Total Matches Schedule 20
Total Matches Played 11
Percentage of Matches Played On Time 55%

Top 20 Reasons to Date a Squash Player

1. We have perfect technique, good rhythm, and great leg lunges
2. We're used to having bruises on our knees
3. We're used to performing in minimal amounts of clothing
4. After 90 seconds we're ready to go at it again
5. We don't mind getting hot and sweaty
6. We're always open to new moves & positions
7. We perform to please the crowd
8. We love an audience
9. We show off our legs
10. We like being videotaped to improve ourselves
11. We enjoy doing hard things
12. We're always on top of the ball
13. We hit from any angle
14. We're good with our hands
15. We know how to play doubles
16. We like to be on top of our game
17. We know how to take it up the middle
18. We play the court until we score
19. We can do it forehand and backhand.
20. One word..FLEXIBILITY

Thursday, April 22, 2010

How A Racquet Is Made?

Check out this really cool video done by CNN – It shows how a racquet is made and features the HEAD R&D Department in Austria

Tuesday, April 20, 2010

Cross Border Challenge

I don’t know how it happened to us but we got are ASSES kicked badly during the Cross Border Challenge. I think we were over-confident. In the past all we did was show up for the event and the DAC team would crumble. Our favor trick of adding attractive women to our team to distract their players failed to work this time. They came ready to play. Some of their teammates even went to the wrong club and still beat us. How does this happen?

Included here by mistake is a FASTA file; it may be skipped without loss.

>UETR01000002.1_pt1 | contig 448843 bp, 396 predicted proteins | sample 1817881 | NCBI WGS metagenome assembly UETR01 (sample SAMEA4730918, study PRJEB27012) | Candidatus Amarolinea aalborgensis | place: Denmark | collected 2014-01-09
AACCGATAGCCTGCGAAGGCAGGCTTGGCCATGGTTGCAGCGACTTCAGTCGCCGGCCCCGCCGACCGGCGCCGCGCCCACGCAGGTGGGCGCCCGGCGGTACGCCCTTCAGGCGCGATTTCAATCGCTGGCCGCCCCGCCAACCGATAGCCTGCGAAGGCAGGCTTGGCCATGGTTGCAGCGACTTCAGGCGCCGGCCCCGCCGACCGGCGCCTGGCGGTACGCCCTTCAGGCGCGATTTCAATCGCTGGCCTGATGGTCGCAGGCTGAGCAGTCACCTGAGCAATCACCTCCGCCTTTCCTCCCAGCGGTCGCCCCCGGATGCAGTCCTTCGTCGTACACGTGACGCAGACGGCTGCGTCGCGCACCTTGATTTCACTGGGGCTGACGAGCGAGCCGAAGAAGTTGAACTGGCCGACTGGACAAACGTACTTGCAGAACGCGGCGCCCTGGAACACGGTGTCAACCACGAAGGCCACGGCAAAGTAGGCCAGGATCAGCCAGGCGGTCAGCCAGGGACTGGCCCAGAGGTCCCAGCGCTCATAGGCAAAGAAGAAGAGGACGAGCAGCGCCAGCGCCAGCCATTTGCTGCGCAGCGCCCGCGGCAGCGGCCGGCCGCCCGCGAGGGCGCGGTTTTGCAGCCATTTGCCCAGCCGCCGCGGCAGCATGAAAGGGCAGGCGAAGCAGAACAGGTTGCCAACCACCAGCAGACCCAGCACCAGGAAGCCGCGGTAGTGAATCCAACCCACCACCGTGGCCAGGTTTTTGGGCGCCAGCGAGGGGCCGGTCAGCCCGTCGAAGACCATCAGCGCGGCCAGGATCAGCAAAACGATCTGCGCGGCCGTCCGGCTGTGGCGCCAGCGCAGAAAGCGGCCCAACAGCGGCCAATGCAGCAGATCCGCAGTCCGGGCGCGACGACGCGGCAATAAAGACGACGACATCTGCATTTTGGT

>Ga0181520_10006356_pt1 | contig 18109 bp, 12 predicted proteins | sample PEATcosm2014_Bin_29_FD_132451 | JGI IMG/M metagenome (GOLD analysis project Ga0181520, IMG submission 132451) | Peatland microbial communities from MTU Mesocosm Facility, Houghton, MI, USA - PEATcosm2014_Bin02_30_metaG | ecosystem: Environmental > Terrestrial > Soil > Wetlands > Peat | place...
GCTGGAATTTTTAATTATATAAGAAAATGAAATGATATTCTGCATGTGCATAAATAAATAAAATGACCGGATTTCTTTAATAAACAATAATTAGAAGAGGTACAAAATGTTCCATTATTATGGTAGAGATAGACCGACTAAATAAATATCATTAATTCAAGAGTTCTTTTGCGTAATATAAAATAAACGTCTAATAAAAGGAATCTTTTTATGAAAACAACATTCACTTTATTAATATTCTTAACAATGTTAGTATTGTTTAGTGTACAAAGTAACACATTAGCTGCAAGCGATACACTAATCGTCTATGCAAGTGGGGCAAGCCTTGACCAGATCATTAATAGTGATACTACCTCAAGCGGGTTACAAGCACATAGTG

If you don’t know the history of the Cross Border Challenge, here it is in a nut shell: They won it the first time, but ever since than we have dominated the event. We won 7 times in a row!!!!!! This event has pretty much gone in our favor as long as we showed up. As a result of this dominance I think that this year, Mick Joint in a desperate attempt to regain some creditability in this event, resorted to some questionable tactics. First of all Mick called his buddies at US Customs to make sure that the tunnel was backed up so badly that our players were all late for their matches and were forced to rush on the court with no warm up. Secondly he fixed the beer keg to pour too much foam. This is deeply upsetting to any Canadian. Our guys could not concentrate on their matches knowing that foamy beer was waiting for them when they came off the court. Lastly Mick elected not to add players to his team who have repeatedly lost to our women - not mentioning any names but where were Chip McDaniel, Pat Petz and Jim Stroh? In the past they were regular participatants in the Cross Border Challenge!?!. Due to these reasons, I am protesting the results!!!!